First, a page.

I'm not suggesting that Apple will "win". All I'm saying is that it is not clear that "open will trump closed every time," as some suggest, and that taking the WinTel PC open archite

    • Re:Maybe (Score:4, Informative)

      by mcgrew (92797) * on Thursday November 18, 2010 @11:59AM (#34269778) Homepage Journal

      Bullshit. Windows was sucessful first, because DOS (Windows' father) ran on the IBM PC and "nobody ever got fired for buying IBM". By the time Windows came out, MS OSes were installed on almost every non-Apple PC made, which is why it continued to be so successful.

  • by Kupfernigk (1190345) on Thursday November 18, 2010 @10:21AM (#34268162)
    Everything we've always said here about avoiding monocultures and the need for competition remains true. The phone market is actually much bigger in volume than the PC market, so a number of cultures could flourish and still have good economies of scale. So long as standards are enforced on security and the actual radio and phone parts, it shouldn't matter.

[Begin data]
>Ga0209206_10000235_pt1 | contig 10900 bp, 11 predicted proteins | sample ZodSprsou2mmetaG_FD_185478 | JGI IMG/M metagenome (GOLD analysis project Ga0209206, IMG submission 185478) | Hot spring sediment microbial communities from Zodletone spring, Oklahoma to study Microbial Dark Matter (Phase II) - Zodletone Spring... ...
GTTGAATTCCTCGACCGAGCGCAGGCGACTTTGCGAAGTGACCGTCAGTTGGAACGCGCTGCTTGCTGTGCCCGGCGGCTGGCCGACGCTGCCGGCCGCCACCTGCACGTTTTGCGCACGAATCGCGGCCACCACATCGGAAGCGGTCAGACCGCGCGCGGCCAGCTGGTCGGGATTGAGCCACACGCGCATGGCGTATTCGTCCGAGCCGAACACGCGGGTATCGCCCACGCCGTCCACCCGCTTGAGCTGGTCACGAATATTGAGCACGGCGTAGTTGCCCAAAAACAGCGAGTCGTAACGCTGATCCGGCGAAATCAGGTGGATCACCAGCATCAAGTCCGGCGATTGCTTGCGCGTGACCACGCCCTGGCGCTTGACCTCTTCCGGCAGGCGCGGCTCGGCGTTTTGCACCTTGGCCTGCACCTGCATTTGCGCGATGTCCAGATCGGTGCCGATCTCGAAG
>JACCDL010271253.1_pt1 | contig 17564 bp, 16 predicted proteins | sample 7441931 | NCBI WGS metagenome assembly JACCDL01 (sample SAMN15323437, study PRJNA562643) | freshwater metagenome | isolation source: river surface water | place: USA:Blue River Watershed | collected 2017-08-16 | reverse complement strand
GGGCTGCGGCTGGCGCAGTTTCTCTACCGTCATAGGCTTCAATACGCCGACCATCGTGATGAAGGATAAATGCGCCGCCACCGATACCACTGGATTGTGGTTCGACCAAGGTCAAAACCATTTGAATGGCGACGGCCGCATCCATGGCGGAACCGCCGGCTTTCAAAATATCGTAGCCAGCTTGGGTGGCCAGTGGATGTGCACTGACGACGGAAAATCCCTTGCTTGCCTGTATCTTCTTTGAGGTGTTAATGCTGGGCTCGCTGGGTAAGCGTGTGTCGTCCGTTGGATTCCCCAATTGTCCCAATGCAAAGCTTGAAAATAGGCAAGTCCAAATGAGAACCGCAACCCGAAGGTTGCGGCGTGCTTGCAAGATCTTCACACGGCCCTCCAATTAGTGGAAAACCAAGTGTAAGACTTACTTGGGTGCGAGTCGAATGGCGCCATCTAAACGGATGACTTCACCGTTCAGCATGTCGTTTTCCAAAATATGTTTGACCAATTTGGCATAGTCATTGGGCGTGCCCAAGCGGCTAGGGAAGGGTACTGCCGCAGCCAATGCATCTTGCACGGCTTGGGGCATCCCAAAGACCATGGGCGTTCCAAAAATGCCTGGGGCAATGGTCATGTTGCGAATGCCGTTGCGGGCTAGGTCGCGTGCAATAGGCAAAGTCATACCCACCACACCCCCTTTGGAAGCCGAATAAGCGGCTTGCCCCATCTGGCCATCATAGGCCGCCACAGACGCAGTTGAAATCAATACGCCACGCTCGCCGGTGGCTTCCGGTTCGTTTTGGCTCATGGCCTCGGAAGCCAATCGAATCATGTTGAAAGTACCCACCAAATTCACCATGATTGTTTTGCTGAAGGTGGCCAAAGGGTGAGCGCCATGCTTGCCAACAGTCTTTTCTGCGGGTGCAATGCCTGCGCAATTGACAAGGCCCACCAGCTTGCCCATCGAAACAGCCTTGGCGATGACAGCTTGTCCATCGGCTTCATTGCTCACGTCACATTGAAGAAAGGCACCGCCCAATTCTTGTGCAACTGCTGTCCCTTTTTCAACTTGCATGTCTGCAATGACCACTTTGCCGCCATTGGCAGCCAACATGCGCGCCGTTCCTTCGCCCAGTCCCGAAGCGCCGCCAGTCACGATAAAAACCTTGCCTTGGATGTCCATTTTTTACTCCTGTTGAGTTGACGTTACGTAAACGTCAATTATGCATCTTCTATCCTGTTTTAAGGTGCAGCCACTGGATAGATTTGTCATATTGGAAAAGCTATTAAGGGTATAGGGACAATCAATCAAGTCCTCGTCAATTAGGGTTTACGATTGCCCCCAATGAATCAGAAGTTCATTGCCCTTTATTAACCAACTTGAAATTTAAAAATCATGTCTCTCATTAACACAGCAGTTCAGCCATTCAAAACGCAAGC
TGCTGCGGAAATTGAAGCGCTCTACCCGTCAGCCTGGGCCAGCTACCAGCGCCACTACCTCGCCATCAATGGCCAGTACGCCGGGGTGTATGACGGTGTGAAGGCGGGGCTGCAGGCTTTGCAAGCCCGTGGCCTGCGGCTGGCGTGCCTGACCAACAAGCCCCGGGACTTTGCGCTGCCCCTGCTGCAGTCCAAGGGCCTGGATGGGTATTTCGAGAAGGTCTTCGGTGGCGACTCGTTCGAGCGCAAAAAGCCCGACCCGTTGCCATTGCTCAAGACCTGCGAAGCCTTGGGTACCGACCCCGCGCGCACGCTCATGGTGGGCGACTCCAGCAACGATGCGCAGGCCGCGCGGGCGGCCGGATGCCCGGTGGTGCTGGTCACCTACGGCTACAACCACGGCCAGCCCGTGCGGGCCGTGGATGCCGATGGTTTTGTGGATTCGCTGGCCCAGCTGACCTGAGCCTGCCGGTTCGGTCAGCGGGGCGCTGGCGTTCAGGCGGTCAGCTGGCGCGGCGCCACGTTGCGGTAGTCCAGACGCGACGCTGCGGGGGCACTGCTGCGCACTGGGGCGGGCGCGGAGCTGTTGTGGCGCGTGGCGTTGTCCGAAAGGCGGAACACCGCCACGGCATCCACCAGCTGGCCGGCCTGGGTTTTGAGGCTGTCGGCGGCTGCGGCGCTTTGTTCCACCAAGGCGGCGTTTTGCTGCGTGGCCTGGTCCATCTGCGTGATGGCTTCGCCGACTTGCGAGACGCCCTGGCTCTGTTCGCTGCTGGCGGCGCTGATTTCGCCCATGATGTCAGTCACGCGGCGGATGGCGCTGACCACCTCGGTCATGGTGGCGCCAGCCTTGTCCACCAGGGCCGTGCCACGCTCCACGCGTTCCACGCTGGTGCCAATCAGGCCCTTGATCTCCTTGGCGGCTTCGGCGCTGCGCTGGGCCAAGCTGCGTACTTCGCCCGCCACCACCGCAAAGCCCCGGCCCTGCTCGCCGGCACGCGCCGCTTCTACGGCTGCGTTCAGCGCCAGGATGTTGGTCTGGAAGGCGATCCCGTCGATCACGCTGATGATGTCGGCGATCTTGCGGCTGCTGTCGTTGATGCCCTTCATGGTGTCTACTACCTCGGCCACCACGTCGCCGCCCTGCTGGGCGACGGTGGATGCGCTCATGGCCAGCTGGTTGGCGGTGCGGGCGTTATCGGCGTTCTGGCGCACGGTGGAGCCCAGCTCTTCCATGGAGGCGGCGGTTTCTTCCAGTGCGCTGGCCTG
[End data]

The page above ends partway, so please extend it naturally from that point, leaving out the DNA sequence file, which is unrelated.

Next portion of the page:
• Gaming (Score:4, Interesting)

    by Pojut (1027544) on Thursday November 18, 2010 @10:21AM (#34268166) Homepage

    Gaming will play a measurable role in this. As things stand now, iOS is trouncing Android, as far as gaming is concerned. Pretty much the only leg up that Android has is the fact that there are multiple emulators available directly from the market, with no need to mod your phone in any way to use (don't even have to click the "non-marketplace applications" option.)

    Besides that though, iOS is handily beating Android when it comes to gaming. Some developers are finally starting to wake up, and are either porting things over or making things specifically for it. I maintain that until there are more quality games out there for Android, iOS will continue to have a substantial lead.

    Note: I'm not implying that gaming alone is the reason for the divide, but it certainly plays a role.

    • Yes, everyone wants their phone to last 2-3 hours playing Quake on the newest nVidia mobile chipset. Nobody buys a phone to be an information device. Cell phones are slowly killing the Dual Screen and 3DSi, of course; just look at Nintendo's unfathomable sales numbers and you'll realize how very soon they are going to collapse under the weight of imponderable demand.